Appeal from the United States District Court for the Western District of Washington Ronald B. Leighton, District Judge, Presiding D.C. No. 3:09-cv-05662-RBL
The opinion of the court was delivered by: Fisher, Circuit Judge
Argued and Submitted November 16, 2011-Portland, Oregon
Before: Raymond C. Fisher, Richard A. Paez and Richard R. Clifton, Circuit Judges.
We address the constitutionality of three provisions of Washington election law as applied to the political committees that support and oppose ballot measures. We hold that Washington's disclosure requirements, Washington Revised Code § 42.17.090 and Washington Administrative Code § 390-16-034, which require these committees to disclose the name and address of contributors giving more than $25, and additionally to disclose the employer and occupation of contributors giving more than $100, survive exacting scrutiny because they are substantially related to the important governmental interest in informing the electorate. We hold that Washington Revised Code § 42.17.105(8), which prohibits a political committee from accepting from any one person contributions exceeding $5,000 within 21 days of a general election, is not closely drawn to achieve the state's important interest in informing the electorate. Section 42.17.105(8) is therefore unconstitutional as applied to ballot measure committees. We affirm the judgment of the district court.
Family PAC is a continuing political committee organized under Washington Revised Code § 42.17.040. Compl. ¶ 21. According to the verified complaint, Family PAC organized as a political committee to support "traditional family values" by soliciting and receiving contributions and making contributions and expenditures to support or oppose ballot measures. Id. ¶ 22. Family PAC's initial project was to oppose Washington's domestic partnership law by urging voters to support Referendum 71 in the 2009 election. Id.
In this action, filed in October 2009, Family PAC alleged that three provisions of Washington election law violate the First Amendment as applied to ballot measure committees: (1) Washington Revised Code § 42.17.090, which requires a political committee to report the name and address of each person contributing more than $25 to the committee; (2) Washington Administrative Code § 390-16-034, which adds the requirement that a political committee report the occupation and employer of each person contributing more than $100 to the committee; and (3) Washington Revised Code § 42.17.105(8), which prohibits a political committee from accepting from any one person contributions exceeding $5,000 within 21 days of a general election.*fn1, *fn2, *fn3 Washington imposes no limit on contributions accepted by ballot measure committees outside this 21-day period. Nor do the rules limit what a ballot measure committee can spend, either before or during the 21-day period.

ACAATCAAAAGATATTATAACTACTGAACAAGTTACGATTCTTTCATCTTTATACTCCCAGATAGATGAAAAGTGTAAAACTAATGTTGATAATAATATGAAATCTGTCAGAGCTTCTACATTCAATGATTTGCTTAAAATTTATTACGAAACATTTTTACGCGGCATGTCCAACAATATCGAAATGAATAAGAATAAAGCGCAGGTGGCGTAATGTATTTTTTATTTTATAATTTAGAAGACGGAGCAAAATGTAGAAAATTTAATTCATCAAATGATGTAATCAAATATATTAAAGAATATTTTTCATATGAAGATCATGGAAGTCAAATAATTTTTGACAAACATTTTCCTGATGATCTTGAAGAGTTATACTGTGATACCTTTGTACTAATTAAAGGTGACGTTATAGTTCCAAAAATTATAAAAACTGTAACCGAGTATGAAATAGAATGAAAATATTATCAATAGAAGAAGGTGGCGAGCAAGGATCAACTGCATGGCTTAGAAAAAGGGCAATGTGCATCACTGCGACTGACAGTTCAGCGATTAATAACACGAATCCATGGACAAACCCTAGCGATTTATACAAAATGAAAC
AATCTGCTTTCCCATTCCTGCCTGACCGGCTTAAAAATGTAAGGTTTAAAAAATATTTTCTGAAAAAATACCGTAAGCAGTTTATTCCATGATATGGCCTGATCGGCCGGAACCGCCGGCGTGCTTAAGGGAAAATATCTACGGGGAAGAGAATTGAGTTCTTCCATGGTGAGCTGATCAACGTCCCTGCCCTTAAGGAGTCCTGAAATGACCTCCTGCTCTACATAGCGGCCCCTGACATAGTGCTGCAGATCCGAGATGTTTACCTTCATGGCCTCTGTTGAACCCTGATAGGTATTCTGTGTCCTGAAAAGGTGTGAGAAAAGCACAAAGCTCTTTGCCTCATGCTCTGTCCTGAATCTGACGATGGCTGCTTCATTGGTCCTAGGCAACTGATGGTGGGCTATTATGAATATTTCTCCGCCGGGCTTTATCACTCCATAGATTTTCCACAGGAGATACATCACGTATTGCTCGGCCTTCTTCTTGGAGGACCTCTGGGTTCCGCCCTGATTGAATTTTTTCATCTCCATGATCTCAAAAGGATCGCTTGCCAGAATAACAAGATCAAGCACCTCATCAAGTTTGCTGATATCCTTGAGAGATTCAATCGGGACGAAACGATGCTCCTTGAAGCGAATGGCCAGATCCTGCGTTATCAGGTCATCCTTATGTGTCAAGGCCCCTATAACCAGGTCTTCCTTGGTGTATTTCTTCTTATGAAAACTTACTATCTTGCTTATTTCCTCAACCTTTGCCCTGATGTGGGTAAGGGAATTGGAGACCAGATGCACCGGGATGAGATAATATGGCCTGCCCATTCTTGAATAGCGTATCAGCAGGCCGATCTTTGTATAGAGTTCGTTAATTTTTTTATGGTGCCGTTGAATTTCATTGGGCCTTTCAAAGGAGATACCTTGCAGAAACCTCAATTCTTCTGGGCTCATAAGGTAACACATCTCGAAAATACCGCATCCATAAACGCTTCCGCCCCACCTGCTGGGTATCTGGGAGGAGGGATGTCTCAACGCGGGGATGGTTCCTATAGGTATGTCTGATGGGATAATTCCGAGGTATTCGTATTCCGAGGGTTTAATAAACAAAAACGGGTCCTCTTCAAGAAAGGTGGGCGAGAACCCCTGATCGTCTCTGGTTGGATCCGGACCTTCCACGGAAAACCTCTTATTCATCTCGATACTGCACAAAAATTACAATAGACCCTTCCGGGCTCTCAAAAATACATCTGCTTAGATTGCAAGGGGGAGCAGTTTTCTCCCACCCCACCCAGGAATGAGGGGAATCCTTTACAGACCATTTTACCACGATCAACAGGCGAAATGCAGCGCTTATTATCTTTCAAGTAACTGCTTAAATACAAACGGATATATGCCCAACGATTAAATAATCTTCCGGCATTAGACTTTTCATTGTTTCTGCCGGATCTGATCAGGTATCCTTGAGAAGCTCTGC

The complaint asserted that Family PAC intends to accept contributions in excess of $25 and $100, and that "[p]otential donors to Family PAC have indicated that they are unwilling to donate if Family PAC is required to report their name and address pursuant to [the disclosure laws]." Compl. ¶¶ 28-30. Family PAC also presented evidence that, but for the $5,000 contribution limit, it would have received contributions of $60,000 and $20,000 from Focus on the Family during the Referendum 71 campaign. Passignano Decl. ¶¶ 7-13.
Wash. Rev. Code § 42.17.090(1). The parties agree this provision requires committees to disclose the name and address of contributors giving over $25.
Family PAC sought a declaration that the three challenged provisions violate the First Amendment and an order enjoining the state from enforcing the provisions against ballot measure committees. The defendants are the Washington State Attorney General and the members of the Washington State Public Disclosure Commission (PDC), which administers and enforces the challenged provisions. We refer to the defendants collectively as "the state."
Family PAC moved for summary judgment, which the district court granted in part and denied in part. The court held that the $25 and $100 disclosure requirements survived exacting scrutiny because they are substantially related to an important governmental interest in allowing voters to "follow the money" behind ballot measures. The court explained:
[T]hough the limits may seem low to [Family PAC], small contributions when aggregated by organizations of people ("special interests," as we so often refer to them in the political debate: unions, business interests, occupational guilds or associations) they can have a powerful impact on the debate and voters can benefit from the information that disclosure provides.
The court accordingly denied summary judgment with respect to the $25 and $100 disclosure requirements. The court subsequently dismissed these claims with prejudice.
The court construed the 21-day contribution limit as "a ban on political speech," and accordingly applied strict scrutiny. It agreed with the state that the government has a compelling interest in allowing voters to identify contributors to ballot measure campaigns, but concluded that the 21-day limit was insufficiently tailored to achieve this interest:
The State focuses on the fact that all but one of Washington counties use a vote-by-mail system and they mail ballots 18 days before the election date. This system is offered up as modern-day justification for a 1970s-era law that may have needed up to 21 days to gather, organize, and distribute the information about campaign contributions.
Now, however, campaign contributions can be reported and made publicly available within minutes, and certainly within 24 hours. Given that reality, a 21-day ban on large contributions cannot be viewed as necessary ...